While visiting Ray Bradbury in his home one day, he turned to me and asked, “Do you know what the great thing is about writing fiction?”
|Ray Bradbury at home|
“You get to kill your enemies!”
We shared a laugh over that because it can be so true.
Ray famously dispatched film director John Huston in his short story “Banshee.” Before he knew him, Huston had been one of Ray’s heroes. But when Ray worked with Huston on Moby Dick, writing the screenplay in Ireland, where Huston lived, Ray found him to be a merciless bully.
|John Huston and Ray Bradbury working on Moby Dick|
It was a trying and possibly traumatic time for Ray. Which must have sat in his mind waiting for some kind of exorcism. Possibly it came when, years later, Ray wrote his short story "Banshee."
In “Banshee,” Huston becomes film director “John Hampton,” and Ray, whose middle name was Douglas, becomes young screenwriter “Douglas Rogers.”
|Charles Martin Smith as "Douglas Rogers" |
and Peter O'Toole as "John Hampton"
in the Ray Bradbury Theater presentation of Banshee
It is blatantly autobiographical—except for the Banshee, of course, which is portrayed as an actual entity, and, horrifyingly, snatches Hampton off into eternity.
Despite taking place in Ireland, “Banshee,” and Ray’s experience that gave birth to it, is a Hollywood story. It’s a wonder that Ray still pursued an association with “The Biz” after Ireland and the great white whale of Huston’s ego, but he did. Ray was a giddy cinephile. And, to be fair, he made many friends in Hollywood whom he admired and who admired him in return.
But it’s one's enemies who often provide the fodder for fiction.
I discovered this while writing my critically acclaimed novel Blood is Pretty: The First Fixxer Adventure, which I have just re-published in a revised edition under my Magpie Press imprint.
I wrote the novel in the mid-1990s after experiencing several painful “disappointments” in my Hollywood career. Disappointments in events and in people. Disappointments are not rare in Hollywood. And yet, when it is your disappointments, they seem far more intensely essential and worthy of revenge.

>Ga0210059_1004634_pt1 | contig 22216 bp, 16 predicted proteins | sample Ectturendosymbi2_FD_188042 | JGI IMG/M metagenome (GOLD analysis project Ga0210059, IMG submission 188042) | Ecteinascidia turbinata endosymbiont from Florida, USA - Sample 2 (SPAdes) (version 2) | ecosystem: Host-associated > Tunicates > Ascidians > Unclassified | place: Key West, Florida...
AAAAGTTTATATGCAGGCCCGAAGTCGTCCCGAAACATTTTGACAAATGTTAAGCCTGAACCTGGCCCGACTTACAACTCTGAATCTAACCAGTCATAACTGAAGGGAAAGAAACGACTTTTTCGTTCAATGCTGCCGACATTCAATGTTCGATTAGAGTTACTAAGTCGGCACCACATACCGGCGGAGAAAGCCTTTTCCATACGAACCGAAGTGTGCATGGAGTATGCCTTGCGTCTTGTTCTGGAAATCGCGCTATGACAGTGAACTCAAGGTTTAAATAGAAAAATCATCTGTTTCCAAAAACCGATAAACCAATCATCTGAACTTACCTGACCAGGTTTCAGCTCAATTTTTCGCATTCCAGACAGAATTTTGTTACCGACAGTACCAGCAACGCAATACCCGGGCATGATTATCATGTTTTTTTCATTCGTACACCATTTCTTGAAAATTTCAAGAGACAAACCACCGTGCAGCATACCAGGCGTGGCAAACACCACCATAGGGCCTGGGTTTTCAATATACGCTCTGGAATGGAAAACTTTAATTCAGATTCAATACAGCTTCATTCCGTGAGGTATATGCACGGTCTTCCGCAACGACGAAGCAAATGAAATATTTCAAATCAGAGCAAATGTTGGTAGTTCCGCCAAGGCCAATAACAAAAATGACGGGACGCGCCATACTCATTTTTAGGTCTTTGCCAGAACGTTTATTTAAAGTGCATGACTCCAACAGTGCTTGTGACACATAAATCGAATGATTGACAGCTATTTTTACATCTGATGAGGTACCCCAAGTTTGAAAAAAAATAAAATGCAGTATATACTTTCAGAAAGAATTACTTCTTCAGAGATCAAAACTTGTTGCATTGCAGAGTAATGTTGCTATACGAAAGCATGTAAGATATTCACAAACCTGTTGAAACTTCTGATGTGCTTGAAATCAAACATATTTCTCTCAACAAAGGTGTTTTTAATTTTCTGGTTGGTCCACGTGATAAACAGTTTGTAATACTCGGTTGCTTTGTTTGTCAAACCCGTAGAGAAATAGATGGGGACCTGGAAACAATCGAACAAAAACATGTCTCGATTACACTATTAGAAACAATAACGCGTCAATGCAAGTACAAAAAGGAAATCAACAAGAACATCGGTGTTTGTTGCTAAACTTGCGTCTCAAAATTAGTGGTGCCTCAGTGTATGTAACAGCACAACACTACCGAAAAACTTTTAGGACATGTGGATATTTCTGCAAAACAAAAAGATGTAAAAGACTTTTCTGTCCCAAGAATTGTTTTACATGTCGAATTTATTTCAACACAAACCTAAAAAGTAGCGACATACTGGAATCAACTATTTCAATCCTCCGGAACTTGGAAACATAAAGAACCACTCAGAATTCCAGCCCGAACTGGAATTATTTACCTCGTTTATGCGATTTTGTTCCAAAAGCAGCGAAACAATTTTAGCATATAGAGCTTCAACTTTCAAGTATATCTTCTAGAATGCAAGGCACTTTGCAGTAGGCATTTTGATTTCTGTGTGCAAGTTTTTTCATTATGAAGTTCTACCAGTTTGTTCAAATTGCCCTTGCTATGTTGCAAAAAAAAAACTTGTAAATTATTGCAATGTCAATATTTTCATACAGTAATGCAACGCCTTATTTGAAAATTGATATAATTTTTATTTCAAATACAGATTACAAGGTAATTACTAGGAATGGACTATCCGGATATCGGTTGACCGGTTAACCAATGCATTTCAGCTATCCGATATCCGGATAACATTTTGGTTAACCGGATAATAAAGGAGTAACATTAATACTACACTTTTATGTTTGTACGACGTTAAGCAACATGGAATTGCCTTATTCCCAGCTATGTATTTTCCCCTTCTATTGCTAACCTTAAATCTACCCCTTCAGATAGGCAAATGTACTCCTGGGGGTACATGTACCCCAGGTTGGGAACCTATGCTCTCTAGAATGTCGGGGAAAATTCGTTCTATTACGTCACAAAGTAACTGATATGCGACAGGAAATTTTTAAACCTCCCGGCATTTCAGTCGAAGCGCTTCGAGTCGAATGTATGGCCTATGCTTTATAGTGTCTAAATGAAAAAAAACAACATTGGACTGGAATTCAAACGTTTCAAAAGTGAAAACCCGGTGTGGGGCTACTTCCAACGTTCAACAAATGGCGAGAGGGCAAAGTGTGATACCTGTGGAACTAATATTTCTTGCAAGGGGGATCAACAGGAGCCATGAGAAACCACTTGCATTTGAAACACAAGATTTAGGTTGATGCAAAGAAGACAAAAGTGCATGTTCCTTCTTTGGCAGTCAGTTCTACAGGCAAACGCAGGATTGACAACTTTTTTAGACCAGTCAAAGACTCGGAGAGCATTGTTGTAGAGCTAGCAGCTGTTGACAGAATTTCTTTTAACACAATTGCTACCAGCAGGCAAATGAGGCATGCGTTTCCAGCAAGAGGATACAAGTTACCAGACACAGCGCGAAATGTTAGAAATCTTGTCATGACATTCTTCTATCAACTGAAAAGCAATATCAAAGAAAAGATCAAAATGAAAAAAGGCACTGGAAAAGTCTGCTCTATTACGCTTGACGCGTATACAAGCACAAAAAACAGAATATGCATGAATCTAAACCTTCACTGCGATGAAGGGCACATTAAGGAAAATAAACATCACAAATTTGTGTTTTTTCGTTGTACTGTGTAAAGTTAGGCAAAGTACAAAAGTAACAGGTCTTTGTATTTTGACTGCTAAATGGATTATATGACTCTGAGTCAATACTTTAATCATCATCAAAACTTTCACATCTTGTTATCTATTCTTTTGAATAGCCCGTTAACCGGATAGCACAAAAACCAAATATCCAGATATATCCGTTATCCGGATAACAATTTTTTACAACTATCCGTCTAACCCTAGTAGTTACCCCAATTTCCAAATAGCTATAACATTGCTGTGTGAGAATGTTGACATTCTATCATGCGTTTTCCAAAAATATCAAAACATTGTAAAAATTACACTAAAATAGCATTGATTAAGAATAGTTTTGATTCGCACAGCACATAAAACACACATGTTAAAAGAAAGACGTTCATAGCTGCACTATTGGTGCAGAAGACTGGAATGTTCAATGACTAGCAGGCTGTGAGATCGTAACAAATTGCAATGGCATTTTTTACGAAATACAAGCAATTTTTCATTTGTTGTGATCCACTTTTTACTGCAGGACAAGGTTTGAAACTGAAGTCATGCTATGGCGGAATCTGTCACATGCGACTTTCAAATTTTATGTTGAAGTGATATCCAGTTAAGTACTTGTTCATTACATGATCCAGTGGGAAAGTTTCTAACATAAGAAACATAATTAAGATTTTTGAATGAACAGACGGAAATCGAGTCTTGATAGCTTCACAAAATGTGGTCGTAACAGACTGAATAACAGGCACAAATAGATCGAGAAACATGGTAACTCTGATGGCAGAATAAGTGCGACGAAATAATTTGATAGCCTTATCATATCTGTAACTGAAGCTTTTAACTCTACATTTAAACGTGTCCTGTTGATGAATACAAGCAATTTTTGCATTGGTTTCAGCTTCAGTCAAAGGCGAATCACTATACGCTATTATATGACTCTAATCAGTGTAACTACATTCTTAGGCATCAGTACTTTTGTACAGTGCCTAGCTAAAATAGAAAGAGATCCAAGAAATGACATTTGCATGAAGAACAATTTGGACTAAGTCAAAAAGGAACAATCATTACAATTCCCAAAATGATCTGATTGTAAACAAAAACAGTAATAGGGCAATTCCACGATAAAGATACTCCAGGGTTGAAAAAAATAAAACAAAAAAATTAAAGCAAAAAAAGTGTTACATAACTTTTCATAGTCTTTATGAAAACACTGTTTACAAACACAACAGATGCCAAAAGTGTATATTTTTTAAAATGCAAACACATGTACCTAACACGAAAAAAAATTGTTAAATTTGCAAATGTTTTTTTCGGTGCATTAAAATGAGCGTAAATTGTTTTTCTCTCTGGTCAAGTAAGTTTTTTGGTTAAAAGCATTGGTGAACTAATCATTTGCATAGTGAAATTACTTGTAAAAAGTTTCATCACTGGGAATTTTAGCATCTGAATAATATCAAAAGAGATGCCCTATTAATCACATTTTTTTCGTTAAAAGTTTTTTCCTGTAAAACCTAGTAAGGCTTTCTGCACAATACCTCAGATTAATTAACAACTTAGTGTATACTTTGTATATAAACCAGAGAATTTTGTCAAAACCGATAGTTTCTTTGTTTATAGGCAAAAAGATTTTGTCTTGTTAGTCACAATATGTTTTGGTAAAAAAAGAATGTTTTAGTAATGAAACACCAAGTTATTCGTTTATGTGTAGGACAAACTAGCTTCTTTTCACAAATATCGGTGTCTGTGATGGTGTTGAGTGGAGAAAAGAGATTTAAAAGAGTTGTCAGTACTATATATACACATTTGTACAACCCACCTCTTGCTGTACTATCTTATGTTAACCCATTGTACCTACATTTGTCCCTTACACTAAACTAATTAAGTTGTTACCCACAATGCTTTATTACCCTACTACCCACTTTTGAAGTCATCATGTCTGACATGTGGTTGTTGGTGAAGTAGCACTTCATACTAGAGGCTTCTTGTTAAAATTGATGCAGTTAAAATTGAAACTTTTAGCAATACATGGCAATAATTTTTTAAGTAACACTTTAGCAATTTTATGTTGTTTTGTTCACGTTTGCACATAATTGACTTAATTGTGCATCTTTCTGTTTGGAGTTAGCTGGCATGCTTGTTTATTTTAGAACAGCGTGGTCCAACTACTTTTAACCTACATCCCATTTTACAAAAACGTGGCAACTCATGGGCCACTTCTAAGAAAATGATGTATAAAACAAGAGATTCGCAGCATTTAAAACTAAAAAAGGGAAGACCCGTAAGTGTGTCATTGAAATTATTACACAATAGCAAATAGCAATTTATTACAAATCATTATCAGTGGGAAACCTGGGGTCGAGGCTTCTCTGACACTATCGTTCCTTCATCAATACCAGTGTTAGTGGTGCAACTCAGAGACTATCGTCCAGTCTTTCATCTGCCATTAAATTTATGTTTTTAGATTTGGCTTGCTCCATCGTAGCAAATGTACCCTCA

I had intended for Blood is Pretty just to be a page-turning thriller inspired by such books from the past, including Ian Fleming’s James Bond novels, Sapper’s Bulldog Drummond books, and Leslie Charteris’ The Saint tomes.
Fun to write, I assumed, and fun to read, I knew. But as it is not so much “write what you know” as it is, “what else can you really write but what you know?” the setting became Hollywood. And, since I had been a satirist since my college newspaper column writing days, I naturally took an askew (or screwy) view of the place and cast the book with people from my Hollywood past that I had found to be, shall we say, less than lovable.
So, I wrote a satiric Hollywood thriller—if you can imagine such a thing. But you don’t have to because I already did, and you can get it on Amazon as an eBook, trade paperback, or audiobook.
Did I have fun dispatching some of those less-than-lovely people? You damn right, I did. One was young and not yet famous but was convinced he would be before too long. And, indeed, he did become famous. One was an active director of mediocre movies who was self-deluded into thinking that all his films were fabulous. Another was a Hollywood hanger-on, a particularly obnoxious film reviewer for complimentary newspapers. And finally, there was a prominent studio executive whom I knew solely through press accounts in the Trades. But I did have a meeting with him shortly after Blood is Pretty was written. Irony—it's my life!